Homework Assignments to Turn In:
There will be four homework assignments over the course of the semester.
I will post each assignment here along with the due date. You can email solutions to Justin or hand in the homework on paper in class. Justin will grade them and hand them back to you.
Taken together these four homework plus the 14 weeks of article summaries will count as 1/4 of your semester grade. The two in-class exams and the final will also count 1/4 each.
- Assignment #1: Radiation and Energy (due Tues 2/26)
- Assignment #2: Greenhouse Effect (due Tues 4/2)
- Assignment #3: Climate Sensitivity (due Tues 4/16)
- Assignment #4: Past and Future
Read Articles about Climate & Energy
Each week, please read at least three articles of your choice on the general subjects of climate change and energy. You can pick your own readings or choose from the dozens of articles to which I post links on twitter. The idea is that by reading a few short news articles each week, you will become familiar with climate websites and news sources and improve your overall “climate literacy.
Here’s a link to my twitter feed. I will try to post links to several new articles there each day. Feel free to find your own stuff to read. These are just suggestions.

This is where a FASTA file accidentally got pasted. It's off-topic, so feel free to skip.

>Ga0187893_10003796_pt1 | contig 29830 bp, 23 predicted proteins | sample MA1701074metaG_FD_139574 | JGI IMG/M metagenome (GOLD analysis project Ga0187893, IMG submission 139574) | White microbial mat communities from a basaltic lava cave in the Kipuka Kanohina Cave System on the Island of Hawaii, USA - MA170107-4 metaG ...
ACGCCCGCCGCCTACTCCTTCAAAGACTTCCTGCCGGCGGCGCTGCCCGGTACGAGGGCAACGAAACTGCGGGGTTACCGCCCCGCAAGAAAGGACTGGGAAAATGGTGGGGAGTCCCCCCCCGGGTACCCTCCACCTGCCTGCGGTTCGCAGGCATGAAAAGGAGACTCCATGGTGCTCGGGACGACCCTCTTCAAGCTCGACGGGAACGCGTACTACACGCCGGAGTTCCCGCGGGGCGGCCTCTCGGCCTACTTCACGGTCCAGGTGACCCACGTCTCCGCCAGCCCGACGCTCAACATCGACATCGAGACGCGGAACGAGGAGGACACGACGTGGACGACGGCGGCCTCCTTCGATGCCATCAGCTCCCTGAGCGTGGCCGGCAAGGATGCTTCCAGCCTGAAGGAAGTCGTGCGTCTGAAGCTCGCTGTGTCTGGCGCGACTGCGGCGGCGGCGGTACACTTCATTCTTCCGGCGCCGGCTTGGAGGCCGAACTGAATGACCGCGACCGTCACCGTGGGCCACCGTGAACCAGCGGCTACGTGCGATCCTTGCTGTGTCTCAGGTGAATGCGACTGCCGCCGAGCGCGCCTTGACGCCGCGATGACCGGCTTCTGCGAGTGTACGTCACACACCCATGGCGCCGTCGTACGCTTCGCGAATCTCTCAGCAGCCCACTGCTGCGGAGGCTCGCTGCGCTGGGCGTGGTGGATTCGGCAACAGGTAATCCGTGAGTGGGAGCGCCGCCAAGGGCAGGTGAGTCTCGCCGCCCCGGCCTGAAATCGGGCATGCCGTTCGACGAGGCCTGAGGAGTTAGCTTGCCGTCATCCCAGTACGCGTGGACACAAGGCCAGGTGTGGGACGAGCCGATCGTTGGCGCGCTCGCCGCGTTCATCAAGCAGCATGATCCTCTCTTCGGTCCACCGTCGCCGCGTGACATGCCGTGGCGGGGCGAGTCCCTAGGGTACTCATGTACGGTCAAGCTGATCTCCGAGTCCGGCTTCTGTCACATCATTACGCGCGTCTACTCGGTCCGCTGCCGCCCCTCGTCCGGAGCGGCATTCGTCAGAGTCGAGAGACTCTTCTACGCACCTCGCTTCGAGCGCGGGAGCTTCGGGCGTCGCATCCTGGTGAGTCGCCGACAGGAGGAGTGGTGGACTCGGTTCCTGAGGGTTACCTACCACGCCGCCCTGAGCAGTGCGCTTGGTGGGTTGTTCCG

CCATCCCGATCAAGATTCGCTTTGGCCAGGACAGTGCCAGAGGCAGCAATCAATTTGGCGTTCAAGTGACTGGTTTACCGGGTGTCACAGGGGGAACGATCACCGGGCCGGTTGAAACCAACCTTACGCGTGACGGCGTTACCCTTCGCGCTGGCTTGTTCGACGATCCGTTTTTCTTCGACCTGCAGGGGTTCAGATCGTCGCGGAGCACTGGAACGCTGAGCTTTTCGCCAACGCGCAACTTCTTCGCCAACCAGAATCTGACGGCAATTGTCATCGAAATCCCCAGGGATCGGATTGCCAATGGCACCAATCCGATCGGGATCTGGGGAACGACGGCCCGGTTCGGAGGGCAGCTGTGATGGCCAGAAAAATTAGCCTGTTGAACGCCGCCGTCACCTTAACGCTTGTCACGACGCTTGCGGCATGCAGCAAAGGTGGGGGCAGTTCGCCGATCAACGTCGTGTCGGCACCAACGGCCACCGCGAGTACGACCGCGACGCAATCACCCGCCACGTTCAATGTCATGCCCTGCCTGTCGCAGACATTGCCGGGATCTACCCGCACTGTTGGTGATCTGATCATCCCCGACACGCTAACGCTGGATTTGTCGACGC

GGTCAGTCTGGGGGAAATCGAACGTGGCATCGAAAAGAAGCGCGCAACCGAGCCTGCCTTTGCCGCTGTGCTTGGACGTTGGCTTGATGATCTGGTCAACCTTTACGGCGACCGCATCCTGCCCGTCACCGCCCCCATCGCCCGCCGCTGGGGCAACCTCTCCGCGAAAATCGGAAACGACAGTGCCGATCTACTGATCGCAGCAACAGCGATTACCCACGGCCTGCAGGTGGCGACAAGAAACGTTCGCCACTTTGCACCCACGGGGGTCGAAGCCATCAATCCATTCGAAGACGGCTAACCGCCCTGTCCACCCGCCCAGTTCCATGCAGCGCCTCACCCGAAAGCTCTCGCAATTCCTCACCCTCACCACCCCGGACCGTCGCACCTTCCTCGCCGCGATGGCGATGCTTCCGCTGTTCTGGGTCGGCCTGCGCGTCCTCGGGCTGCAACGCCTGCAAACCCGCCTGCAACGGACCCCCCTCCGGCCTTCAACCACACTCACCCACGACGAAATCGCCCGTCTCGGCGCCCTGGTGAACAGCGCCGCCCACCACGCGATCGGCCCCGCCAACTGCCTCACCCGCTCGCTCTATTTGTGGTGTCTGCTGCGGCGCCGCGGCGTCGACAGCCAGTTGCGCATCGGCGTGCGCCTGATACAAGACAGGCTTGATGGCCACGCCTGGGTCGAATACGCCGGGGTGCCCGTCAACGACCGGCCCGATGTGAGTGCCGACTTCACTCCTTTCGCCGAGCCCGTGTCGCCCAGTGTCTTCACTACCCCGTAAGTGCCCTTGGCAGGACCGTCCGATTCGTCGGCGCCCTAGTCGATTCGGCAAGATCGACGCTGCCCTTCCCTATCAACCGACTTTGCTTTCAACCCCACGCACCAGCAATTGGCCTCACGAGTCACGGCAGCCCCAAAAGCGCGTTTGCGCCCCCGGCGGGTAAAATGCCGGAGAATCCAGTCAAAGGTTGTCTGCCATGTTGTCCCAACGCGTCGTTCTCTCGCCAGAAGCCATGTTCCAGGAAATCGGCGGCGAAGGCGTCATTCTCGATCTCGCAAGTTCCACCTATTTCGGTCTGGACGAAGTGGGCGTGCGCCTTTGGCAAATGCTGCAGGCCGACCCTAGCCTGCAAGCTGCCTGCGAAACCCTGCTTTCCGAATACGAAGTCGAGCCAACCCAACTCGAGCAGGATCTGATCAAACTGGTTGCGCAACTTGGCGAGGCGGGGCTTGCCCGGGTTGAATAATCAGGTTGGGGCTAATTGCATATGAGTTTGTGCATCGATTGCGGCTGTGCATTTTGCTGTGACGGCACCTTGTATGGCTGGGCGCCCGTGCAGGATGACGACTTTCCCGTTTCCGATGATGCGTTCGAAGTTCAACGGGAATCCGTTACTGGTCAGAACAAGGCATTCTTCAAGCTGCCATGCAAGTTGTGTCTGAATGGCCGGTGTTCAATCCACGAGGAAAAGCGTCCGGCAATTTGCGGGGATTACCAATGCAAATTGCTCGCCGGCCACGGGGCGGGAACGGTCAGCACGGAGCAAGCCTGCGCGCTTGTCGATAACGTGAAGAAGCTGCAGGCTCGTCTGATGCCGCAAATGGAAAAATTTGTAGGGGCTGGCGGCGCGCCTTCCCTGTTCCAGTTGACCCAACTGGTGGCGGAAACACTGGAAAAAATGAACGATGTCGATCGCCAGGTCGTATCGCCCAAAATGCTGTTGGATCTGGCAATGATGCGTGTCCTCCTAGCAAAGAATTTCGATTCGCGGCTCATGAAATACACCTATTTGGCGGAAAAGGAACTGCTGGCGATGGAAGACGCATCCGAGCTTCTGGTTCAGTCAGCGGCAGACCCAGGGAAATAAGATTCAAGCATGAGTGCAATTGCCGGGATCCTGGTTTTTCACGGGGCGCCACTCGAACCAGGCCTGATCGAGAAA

Submit 3 Article Summaries Each Week
Every Wednesday, please submit three very short summaries of articles you’ve read for class. These can be just 2 or 3 sentences if you want, or longer if you feel like it. Mainly we’re just trying to make sure you’ve done some web surfing about climate change each week
Here’s a link to a Google web form that you can fill out and submit to show Justin you’ve done your readings this week. He will check you off, and the total number of checks for the semester is worth the same as one regular homework assignment. All four homeworks plus these weekly readings are worth a total of one exam (¼ of the semester grade).
Supplementary Readings (Archer Textbook & More!)
Each week there are readings provided (also on the “readings” tab at the top of the page) which cover the same material I’m talking about in class. Most of these are from David Archer’s textbook.
You don’t really have to do these readings, but sometimes it’s good to get the same material twice: once in class and once from the book.